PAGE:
“I don’t think there’s one reason for the turnover,” Georgia athletic director Greg McGarity said. “It’s just a wide range of things. I think the competitiveness in this conference with the records and success we’ve had, certainly others want to experience that same success.”
SEC Network analyst Gene Chizik believes there is one: Alabama’s supremacy. Rivals look at the Crimson Tide’s success and wonder why they can’t put together a similar run.
“Look at all the teams out there that think they should be — not beat, (but) be like — Alabama,” said Chizik, the coach of Auburn’s 2010 national championship team. “A&M thinks they should. Auburn thinks they should. LSU thinks they should. Georgia thinks they should. Florida thinks they should.
“I think that obviously the expectations have grown with salaries of coaches, and Alabama being the standard in the league has definitely put pressure on everybody to win.”
The flurry of SEC coaching changes continues a trend. Only four of the league’s 14 coaches — Saban, Auburn’s Gus Malzahn, Vanderbilt’s Derek Mason and Kentucky’s Mark Stoops — have more than two full seasons of experience in their current positions.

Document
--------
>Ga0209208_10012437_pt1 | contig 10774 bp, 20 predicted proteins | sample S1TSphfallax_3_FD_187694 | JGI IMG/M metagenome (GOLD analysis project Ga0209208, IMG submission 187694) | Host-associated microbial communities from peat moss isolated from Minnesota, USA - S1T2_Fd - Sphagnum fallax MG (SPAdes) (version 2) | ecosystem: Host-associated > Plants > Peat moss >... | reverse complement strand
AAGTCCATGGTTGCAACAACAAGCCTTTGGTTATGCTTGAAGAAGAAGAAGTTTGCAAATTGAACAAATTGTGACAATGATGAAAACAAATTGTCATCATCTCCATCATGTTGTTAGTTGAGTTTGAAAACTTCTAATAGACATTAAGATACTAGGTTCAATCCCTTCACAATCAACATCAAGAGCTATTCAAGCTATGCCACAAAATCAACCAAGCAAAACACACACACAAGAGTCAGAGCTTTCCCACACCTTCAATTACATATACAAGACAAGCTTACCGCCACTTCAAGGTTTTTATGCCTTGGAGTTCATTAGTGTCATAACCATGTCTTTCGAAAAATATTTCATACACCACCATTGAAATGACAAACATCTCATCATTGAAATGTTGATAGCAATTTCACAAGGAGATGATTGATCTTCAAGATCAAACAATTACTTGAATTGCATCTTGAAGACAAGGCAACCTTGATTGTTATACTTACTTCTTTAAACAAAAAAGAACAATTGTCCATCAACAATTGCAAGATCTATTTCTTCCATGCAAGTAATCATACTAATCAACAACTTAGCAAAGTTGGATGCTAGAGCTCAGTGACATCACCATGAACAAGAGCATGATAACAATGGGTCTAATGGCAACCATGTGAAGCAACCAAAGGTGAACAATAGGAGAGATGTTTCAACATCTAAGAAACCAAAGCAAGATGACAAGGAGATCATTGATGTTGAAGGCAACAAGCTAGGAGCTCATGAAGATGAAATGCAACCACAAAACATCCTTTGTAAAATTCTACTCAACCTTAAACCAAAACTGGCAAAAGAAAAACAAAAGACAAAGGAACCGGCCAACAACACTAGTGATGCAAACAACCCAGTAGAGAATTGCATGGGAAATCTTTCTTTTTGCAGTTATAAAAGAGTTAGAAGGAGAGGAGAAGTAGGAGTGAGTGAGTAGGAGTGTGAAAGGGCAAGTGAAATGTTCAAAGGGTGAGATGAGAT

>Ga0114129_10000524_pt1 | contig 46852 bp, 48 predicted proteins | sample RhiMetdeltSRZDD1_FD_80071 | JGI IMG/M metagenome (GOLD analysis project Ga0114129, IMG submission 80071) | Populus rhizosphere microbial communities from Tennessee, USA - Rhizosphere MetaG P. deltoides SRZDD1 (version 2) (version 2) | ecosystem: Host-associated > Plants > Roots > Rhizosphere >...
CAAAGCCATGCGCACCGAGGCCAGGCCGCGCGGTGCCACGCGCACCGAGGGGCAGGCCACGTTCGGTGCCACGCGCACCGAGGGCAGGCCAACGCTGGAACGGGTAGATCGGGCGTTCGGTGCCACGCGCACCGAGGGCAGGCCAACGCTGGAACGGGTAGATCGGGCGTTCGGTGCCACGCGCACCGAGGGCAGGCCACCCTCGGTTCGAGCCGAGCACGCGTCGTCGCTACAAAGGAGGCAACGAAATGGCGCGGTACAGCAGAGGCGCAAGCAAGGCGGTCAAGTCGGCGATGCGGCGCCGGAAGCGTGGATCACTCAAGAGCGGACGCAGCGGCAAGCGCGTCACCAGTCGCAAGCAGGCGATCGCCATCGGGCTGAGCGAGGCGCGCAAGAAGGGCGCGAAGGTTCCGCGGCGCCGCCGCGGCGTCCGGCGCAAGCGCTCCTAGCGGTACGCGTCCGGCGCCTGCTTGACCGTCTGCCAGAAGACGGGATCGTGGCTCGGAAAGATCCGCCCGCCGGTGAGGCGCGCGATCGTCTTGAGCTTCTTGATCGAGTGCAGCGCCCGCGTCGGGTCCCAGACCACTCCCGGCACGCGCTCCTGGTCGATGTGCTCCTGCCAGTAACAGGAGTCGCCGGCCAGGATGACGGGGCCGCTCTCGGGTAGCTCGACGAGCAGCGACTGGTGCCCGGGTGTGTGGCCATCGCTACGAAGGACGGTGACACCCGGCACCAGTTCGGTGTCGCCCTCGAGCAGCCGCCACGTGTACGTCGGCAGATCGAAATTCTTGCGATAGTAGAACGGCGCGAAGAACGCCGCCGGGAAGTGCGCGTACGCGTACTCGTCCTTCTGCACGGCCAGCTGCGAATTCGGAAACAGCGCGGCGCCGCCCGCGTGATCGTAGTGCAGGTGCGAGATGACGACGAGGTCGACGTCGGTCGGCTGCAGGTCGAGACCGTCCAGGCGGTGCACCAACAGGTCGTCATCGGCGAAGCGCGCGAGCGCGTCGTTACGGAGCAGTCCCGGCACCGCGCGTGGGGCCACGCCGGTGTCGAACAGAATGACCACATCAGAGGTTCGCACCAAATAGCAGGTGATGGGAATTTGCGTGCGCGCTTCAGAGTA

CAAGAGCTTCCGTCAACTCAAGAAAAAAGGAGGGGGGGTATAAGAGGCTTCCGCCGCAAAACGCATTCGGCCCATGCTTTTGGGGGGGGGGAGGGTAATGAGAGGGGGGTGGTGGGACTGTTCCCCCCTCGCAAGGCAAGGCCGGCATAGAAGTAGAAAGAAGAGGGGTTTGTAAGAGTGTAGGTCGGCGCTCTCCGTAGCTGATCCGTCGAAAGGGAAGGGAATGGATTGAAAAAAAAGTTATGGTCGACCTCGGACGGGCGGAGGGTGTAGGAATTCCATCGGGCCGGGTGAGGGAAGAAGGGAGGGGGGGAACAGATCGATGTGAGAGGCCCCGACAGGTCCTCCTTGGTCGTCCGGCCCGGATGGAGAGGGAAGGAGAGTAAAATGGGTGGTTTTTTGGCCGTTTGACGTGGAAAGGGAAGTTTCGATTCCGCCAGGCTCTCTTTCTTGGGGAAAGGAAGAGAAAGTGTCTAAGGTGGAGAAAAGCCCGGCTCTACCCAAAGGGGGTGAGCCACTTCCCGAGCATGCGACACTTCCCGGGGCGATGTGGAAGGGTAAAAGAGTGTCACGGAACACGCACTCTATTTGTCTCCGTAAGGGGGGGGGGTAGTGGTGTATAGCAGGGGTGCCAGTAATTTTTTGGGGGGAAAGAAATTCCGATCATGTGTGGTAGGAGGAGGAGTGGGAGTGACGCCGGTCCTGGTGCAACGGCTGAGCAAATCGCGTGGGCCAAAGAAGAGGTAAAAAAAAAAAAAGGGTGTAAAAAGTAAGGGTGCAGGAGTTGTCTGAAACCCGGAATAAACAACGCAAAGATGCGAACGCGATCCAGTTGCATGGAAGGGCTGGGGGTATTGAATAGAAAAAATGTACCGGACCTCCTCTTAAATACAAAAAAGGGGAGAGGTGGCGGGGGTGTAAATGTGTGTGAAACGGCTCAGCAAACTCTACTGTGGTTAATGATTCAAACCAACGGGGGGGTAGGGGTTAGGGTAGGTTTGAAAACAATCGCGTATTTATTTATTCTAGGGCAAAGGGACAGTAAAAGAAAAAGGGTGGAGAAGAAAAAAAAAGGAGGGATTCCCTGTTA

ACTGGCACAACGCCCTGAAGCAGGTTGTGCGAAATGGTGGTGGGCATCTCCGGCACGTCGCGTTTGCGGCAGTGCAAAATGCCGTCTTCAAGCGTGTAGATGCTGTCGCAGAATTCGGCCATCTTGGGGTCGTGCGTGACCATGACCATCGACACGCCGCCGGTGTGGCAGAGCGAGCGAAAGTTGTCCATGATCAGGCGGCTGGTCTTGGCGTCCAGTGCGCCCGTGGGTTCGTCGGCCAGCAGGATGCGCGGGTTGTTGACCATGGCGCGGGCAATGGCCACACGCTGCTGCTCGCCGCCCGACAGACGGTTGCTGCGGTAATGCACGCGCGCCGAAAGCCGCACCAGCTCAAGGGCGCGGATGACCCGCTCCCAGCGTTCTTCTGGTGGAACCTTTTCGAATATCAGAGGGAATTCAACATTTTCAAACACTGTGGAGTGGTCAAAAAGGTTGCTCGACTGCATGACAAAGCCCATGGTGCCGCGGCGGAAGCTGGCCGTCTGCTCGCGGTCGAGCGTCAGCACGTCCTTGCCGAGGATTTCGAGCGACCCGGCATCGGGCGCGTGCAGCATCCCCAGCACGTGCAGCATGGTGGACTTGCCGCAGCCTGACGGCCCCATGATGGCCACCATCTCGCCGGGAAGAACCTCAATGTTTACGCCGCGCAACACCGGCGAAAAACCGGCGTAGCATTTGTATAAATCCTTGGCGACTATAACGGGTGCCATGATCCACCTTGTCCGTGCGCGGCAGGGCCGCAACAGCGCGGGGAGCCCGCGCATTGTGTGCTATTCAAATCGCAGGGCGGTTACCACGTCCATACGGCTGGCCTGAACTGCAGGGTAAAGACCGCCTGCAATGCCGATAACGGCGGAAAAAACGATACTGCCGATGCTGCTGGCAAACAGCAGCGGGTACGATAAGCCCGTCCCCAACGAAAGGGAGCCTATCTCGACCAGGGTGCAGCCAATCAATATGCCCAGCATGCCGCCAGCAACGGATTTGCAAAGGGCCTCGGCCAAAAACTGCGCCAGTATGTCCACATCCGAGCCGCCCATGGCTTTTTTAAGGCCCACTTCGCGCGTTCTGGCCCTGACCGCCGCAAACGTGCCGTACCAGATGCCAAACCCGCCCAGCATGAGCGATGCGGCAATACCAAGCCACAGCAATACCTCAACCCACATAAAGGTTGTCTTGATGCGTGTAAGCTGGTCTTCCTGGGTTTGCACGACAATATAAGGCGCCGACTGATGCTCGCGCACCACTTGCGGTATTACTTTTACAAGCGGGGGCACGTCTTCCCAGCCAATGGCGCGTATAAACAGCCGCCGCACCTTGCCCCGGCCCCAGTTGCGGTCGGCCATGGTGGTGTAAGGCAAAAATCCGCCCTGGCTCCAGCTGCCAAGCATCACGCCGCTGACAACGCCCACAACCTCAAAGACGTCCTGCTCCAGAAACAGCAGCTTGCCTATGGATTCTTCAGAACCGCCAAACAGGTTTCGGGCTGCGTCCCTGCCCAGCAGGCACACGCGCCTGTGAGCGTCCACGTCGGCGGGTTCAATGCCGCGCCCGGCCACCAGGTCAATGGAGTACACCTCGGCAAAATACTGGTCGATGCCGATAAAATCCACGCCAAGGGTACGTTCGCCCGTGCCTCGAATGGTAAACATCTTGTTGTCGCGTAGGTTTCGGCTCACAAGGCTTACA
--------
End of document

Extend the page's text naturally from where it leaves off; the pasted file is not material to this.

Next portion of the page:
The only league that has undergone more coaching turnover during that span is the American Athletic Conference. The difference is that most of the American coaches left voluntarily to take higher-profile jobs. Virtually all the SEC coaching changes have been firings, the exception coming when Florida hired Mullen away from Mississippi State.
SEC coaches understand the competitive nature of the league and how it can impact job security.
“The conference is what it is,” Stoops said. “Might as well be the AFC East.”
Fisher has the most security of the new coaches, as Texas A&M lured him away from Florida State with a 10-year contract that guarantees him $75 million . Most coaches don’t have that kind of leverage and must realize the risks that come with coaching in the SEC.